This one uses the polar plot of r = 1.9tan(0.3θ) – 5.1:

tan window

r = 0.3sec(1.6θ) – 3.65:

sec window

r = sqrt(10sin(3.3θ)) – 6:

sqrt(sin) window

 

And two more:

r = -2.8³√(csc(0.6θ) + 0.8):

IMG_20160725_115330

r = tan(0.5θ) + sin(0.8θ):

IMG_20160727_105605

 

 

 

 

 

Summer Reading For Math Teachers

My school had graduation yesterday, so I can look forward to having some extended periods of time to do some reading. Here are three books I’ve enjoyed recently and you might find interesting (clicking on the titles will take you to their Amazon pages):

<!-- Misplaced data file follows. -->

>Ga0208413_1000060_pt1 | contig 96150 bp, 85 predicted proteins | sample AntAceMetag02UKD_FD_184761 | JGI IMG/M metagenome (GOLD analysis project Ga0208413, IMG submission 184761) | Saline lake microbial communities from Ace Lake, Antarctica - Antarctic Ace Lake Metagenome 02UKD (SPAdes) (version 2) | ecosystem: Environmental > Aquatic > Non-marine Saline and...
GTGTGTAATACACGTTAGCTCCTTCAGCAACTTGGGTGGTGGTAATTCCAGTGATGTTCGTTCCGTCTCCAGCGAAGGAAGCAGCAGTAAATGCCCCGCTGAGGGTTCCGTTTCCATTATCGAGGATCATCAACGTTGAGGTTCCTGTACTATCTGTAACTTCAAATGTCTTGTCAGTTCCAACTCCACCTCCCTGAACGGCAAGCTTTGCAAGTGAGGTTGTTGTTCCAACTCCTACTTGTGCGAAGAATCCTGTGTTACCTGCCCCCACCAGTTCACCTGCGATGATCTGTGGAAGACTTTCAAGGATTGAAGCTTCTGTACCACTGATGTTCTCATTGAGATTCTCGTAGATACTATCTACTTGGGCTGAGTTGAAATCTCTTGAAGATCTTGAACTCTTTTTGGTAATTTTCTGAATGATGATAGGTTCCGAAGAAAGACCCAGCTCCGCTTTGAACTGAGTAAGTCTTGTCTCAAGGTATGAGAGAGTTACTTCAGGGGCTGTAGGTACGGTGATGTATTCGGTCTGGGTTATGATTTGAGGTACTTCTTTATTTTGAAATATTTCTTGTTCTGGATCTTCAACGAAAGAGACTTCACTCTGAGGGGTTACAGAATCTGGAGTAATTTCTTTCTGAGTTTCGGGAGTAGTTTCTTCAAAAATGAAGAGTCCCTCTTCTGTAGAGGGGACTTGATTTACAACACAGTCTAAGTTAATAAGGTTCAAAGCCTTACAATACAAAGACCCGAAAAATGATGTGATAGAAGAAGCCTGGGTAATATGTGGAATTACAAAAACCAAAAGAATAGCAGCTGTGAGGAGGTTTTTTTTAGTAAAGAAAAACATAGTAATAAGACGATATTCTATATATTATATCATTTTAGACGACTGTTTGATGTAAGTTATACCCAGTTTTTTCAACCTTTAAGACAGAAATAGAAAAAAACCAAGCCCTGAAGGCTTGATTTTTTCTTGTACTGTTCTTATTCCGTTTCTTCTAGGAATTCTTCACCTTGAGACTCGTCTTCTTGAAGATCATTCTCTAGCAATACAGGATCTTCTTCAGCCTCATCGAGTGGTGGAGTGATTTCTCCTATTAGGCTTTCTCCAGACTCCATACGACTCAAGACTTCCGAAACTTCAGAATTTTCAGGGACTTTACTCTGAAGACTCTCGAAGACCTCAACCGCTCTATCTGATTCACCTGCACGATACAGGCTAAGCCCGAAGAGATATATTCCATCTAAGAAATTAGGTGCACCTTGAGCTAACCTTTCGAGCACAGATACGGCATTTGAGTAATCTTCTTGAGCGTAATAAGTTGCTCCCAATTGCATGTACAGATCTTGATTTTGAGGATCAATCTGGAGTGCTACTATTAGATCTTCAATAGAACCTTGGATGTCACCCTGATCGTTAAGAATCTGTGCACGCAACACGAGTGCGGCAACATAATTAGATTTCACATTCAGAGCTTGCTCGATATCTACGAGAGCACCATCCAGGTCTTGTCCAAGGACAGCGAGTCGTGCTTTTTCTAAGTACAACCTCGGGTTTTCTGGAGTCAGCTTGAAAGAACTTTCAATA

Love and MathLove and Math: The Heart of Hidden Reality, by Edward Frenkel. This is a terrific book about Frenkel’s struggles to overcome institutional anti-Semitism in his native Russia and become a world-class mathematician. He is currently a professor of mathematics at UC Berkeley. He intersperses autobiographical details with explanations of how his mathematical research helped physicists develop their theories of quantum mechanics, as well as unite seeming unconnected branches of math. Along the way, he shares his love of the Platonic world of mathematics: “Nothing can stop us from delving deeper into this Platonic reality and integrating it into our lives. What’s truly remarkable is mathematics’ inherent democracy: while some parts of the physical and mental worlds may be perceived or interpreted differently by different people or may not even by accessible to some of us, mathematical concepts and equations are perceived in the same way and belong to all of us equally. No one can have a monopoly on mathematical knowledge; no one can claim a mathematical formula or idea as his or her invention; no one can patent a formula!” (pp. 235-236) Frenkel delves into some very deep and advanced mathematics, but he manages to explain it terms most everyone can understand.